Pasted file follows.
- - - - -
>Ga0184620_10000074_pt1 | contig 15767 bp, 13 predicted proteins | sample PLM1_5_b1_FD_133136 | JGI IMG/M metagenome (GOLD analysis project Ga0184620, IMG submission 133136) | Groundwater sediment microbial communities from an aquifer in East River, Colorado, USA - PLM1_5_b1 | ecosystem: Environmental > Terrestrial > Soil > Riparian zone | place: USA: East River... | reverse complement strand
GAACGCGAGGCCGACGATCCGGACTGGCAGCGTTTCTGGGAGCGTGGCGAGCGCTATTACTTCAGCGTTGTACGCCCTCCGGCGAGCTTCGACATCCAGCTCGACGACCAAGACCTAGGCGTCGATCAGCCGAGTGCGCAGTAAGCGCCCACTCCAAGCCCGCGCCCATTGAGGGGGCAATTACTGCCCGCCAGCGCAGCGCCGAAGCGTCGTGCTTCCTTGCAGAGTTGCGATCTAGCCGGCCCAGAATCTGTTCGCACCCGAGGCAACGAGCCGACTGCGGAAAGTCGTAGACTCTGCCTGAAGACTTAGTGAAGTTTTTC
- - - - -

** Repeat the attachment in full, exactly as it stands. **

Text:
>Ga0184620_10000074_pt1 | contig 15767 bp, 13 predicted proteins | sample PLM1_5_b1_FD_133136 | JGI IMG/M metagenome (GOLD analysis project Ga0184620, IMG submission 133136) | Groundwater sediment microbial communities from an aquifer in East River, Colorado, USA - PLM1_5_b1 | ecosystem: Environmental > Terrestrial > Soil > Riparian zone | place: USA: East River... | reverse complement strand
GAACGCGAGGCCGACGATCCGGACTGGCAGCGTTTCTGGGAGCGTGGCGAGCGCTATTACTTCAGCGTTGTACGCCCTCCGGCGAGCTTCGACATCCAGCTCGACGACCAAGACCTAGGCGTCGATCAGCCGAGTGCGCAGTAAGCGCCCACTCCAAGCCCGCGCCCATTGAGGGGGCAATTACTGCCCGCCAGCGCAGCGCCGAAGCGTCGTGCTTCCTTGCAGAGTTGCGATCTAGCCGGCCCAGAATCTGTTCGCACCCGAGGCAACGAGCCGACTGCGGAAAGTCGTAGACTCTGCCTGAAGACTTAGTGAAGTTTTTC